Freedb was a database of user-submitted compact disc track listings,[1] where all the content was under the GNU General Public License. To look up CD information over the Internet, a client program calculated a hash function from the CD table of contents and used it as a disc ID to query the database. If the disc was in the database, the client was able to retrieve and display the artist, album title, track list and some additional information.

Freedb was launched in 2001 based on the CDDB (Compact Disc DataBase) after it had been changed to a proprietary license and renamed "Gracenote".[2] As of 24 April 2006, the Freedb database held just under 2,000,000 CDs.[3] As of 2007, MusicBrainz – a project with similar goals – had a Freedb gateway that allowed access to their own database.[4] The Freedb gateway was shut down on March 18, 2019.[5]

In 2020, Freedb was shut down by Magix, a German company that had acquired it in 2006.

History

The original software behind CDDB was released under the GNU General Public License, and many people submitted CD information thinking the service would also remain free. The license was later changed, however, and some programmers complained that the new license included certain terms that they couldn't accept: if one wanted to access CDDB, one was not allowed to access any other CDDB-like database (such as Freedb), and any programs using a CDDB lookup had to display a CDDB logo while performing the lookup.[6]

In March 2001, CDDB, now owned by Gracenote, banned all unlicensed applications from accessing their database. New licenses for CDDB1 (the original version of CDDB) were no longer available, since Gracenote wanted to force programmers to switch to CDDB2 (a new version incompatible with CDDB1 and hence with Freedb).[6] The license change motivated the Freedb project, which is intended to remain free.

In a 2006 interview with Wired, CDDB co-creator Steve Scherf pushed back against criticism that with the license change, Gracenote had privatized a public good created by the work of unpaid volunteers, noting that the data submitted to CDDB before the license remained available for download on freedb, and arguing that the stagnation of freedb at that point showed that "the focus and dedication required for CDDB to grow could not be found in a community effort".[7]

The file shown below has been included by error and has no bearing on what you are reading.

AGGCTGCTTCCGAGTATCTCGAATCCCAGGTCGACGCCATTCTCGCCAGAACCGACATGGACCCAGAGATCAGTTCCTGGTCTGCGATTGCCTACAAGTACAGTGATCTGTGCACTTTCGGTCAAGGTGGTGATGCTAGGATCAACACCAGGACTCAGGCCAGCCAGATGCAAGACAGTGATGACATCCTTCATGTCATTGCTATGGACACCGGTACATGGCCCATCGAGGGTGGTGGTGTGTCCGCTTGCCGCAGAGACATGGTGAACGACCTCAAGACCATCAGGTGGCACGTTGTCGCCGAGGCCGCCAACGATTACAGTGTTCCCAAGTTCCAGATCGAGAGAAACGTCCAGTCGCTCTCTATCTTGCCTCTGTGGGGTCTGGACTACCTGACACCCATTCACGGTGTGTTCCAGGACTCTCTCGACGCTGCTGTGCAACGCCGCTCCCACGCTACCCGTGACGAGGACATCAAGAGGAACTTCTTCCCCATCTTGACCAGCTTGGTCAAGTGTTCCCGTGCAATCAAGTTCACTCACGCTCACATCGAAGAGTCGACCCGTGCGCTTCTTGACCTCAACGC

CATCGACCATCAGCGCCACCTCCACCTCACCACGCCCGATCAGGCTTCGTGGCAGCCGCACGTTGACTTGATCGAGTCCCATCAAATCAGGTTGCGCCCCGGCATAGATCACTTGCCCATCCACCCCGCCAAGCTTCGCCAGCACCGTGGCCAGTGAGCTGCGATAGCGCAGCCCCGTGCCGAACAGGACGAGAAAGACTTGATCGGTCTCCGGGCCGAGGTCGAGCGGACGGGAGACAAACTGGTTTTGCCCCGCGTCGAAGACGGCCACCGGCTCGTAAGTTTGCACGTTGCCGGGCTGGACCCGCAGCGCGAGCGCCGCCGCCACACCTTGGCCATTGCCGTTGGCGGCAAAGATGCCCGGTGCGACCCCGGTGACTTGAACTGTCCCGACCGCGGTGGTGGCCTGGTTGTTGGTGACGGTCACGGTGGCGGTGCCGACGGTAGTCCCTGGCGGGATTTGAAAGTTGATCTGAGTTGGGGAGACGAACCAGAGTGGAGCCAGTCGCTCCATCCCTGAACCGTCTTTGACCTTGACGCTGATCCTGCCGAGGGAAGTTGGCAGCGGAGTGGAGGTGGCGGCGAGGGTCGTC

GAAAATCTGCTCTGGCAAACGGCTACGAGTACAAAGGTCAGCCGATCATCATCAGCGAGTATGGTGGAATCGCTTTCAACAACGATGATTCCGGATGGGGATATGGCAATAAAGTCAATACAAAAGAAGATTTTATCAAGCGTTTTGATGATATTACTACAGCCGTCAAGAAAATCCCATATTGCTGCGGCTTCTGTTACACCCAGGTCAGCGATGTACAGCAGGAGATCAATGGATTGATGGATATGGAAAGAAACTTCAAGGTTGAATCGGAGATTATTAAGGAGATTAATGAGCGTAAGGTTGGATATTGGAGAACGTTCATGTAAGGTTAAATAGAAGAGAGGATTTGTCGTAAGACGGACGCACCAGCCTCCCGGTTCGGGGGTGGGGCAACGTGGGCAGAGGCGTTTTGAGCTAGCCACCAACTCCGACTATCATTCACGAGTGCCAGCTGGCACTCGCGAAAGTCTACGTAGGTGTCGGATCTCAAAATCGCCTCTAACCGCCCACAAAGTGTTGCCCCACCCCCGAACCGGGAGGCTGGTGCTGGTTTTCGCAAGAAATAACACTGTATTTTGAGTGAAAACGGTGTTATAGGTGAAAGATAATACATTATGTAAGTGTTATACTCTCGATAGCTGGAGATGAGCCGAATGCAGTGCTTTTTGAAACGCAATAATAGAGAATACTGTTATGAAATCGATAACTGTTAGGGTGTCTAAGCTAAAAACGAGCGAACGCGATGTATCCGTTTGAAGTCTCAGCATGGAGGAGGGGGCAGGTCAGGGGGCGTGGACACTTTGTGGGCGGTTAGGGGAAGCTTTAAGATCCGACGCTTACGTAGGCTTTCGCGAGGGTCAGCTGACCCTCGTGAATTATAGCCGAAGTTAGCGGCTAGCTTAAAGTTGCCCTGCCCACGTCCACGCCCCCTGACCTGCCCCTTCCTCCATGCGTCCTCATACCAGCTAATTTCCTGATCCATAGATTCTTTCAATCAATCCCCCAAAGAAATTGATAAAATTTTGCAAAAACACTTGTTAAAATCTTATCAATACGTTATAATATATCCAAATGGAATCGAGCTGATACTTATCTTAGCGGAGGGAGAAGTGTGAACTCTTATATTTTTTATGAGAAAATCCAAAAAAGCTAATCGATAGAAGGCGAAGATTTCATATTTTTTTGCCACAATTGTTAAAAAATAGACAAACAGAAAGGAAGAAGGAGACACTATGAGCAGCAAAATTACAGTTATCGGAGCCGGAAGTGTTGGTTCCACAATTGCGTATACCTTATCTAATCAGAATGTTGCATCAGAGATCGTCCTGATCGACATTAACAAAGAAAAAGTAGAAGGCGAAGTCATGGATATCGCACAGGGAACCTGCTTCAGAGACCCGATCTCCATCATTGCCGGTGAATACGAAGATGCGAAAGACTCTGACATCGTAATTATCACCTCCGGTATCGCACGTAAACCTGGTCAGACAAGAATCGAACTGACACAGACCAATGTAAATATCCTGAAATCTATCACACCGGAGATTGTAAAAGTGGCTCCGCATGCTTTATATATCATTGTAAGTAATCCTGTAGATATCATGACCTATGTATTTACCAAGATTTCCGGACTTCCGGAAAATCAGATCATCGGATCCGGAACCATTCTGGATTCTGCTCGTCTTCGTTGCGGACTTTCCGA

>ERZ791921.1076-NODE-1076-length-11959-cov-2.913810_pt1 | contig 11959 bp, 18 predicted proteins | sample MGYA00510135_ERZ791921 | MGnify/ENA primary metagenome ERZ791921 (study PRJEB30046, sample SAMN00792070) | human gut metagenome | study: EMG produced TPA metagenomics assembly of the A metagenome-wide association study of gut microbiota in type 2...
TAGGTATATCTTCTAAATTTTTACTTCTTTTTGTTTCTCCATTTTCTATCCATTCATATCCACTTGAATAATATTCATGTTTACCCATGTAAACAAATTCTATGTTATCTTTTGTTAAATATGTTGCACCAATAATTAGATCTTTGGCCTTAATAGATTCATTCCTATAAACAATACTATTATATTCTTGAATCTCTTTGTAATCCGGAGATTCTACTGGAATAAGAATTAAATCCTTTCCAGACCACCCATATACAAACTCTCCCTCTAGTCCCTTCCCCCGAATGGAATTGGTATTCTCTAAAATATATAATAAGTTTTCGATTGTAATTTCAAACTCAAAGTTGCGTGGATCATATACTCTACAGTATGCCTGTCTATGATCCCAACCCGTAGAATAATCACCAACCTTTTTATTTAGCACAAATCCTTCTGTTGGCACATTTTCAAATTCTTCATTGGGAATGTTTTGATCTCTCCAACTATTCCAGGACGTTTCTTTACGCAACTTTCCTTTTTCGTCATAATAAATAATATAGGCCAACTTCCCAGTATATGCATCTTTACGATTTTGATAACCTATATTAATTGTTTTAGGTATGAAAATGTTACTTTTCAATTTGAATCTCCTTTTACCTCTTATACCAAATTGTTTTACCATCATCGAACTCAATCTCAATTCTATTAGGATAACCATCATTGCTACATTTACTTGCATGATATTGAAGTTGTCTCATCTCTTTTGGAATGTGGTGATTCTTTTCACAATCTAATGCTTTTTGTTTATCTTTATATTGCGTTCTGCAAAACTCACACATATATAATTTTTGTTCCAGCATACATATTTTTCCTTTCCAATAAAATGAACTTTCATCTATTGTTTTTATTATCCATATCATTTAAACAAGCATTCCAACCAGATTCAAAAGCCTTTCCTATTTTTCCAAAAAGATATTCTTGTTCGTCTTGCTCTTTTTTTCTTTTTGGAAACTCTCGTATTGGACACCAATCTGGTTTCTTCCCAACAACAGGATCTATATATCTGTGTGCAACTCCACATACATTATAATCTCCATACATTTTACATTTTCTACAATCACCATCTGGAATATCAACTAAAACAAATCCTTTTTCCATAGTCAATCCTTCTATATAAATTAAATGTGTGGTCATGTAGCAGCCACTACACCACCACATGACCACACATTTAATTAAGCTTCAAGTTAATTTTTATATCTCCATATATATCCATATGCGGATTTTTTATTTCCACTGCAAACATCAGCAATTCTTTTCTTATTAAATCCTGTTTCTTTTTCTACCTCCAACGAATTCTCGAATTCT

Because it inherited CDDB's limitations,[8][9] there is no data field in the Freedb database for composer. This limits its usefulness for classical music CDs. Furthermore, CDs in a series are often introduced in the database by different people, resulting in inconsistent spelling and naming conventions across discs.

Freedb was used primarily by media players, cataloguers, audio taggers and CD ripper software. As of version 6 of the Freedb protocol, Freedb accepted and returned UTF-8 data.

Magix acquired Freedb in 2006.[10] MusicBrainz – a project with similar goals – released a Freedb gateway in 2007, allowing users to harvest information from the MusicBrainz database rather than Freedb.[4] This service was shuttered in 2019.[11] A 2011 review observed that "unlike the flat file database structure of freedb.org, MusicBrainz is structured as a relational database, which has allows MusicBrainz to expand its scope."[1]

In June 2020, Freedb.org went offline (after its the impending shutdown had been announced in March 2020).[2] Asked by Heise News about the reasons for the service's demise, Magix stated that the updates required by a changing legal and technical environment had made it uneconomical to maintain.[2] An expert quoted by Heise ruled out server costs as the reason, observing that a single request to the service amounted to just around five kilobytes of transferred data.[2]

gnudb.org has continued to provide the Freedb.org database after Freedb.org was shut down.[12]

Client software

Further Freedb aware applications include:

See also

References

  1. ^ a b Stutzbach, Alisa Rata (2011). "Review of MusicBrainz". Notes. 68 (1): 147–151. ISSN 0027-4380.
  2. ^ a b c d Haas, Karl-Gerhard (2020-06-23). "CD-Datenbanken: freedb ist tot, es leben die Alternativen!". heise online (in German). Retrieved 2023-12-10.
  3. ^ joerg (2006-04-24). "Massive duplicate cleanup completed". freedb. Archived from the original on 2006-05-10. Retrieved 2006-05-09.
  4. ^ a b Kaye, Robert (2007-06-25). "FreeDB → MusicBrainz gateway now available!". MusicBrainz. Retrieved 2007-07-10.
  5. ^ "Freedb gateway: End of life notice, March 18, 2019". MetaBrainz Blog. 2018-09-18. Retrieved 2020-02-12.
  6. ^ a b "Why freedb.org?". freedb. Archived from the original on 2006-07-05. Retrieved 2006-05-09.
  7. ^ Van Buskirk, Eliot (2006-11-13). "Gracenote Defends Its Evolution". Wired. ISSN 1059-1028. Retrieved 2023-12-10.
  8. ^ "Tips on using CD Trustee - Classical music". CD Trustee. Sane Soft, LLC. Archived from the original on 2008-06-06.
  9. ^ Brown, Stan (2016-12-18). "Taming iTunes & iPod for Classical Music (and Non-Classical Too)". Oak Road Systems.
  10. ^ kaiser (2006-10-04). "[MAGIX acquires] freedb.org". freedb. Archived from the original on 2007-03-03. Retrieved 2006-10-05.
  11. ^ "Freedb gateway: End of life notice, March 18, 2019". 18 September 2018.
  12. ^ "A new home for the freedb.org database to make sure it stays free". Retrieved 2020-07-13. Now 14 years later we have seen that Magix the owner of freedb.org has decided to take the cddb service on freedb down. As we stated in 2006 on gnudb.org "A new home for the freedb.org database to make sure it stays free.", we now have to stay to our promise and do our best to make sure it is available for all the music lovers.

Further reading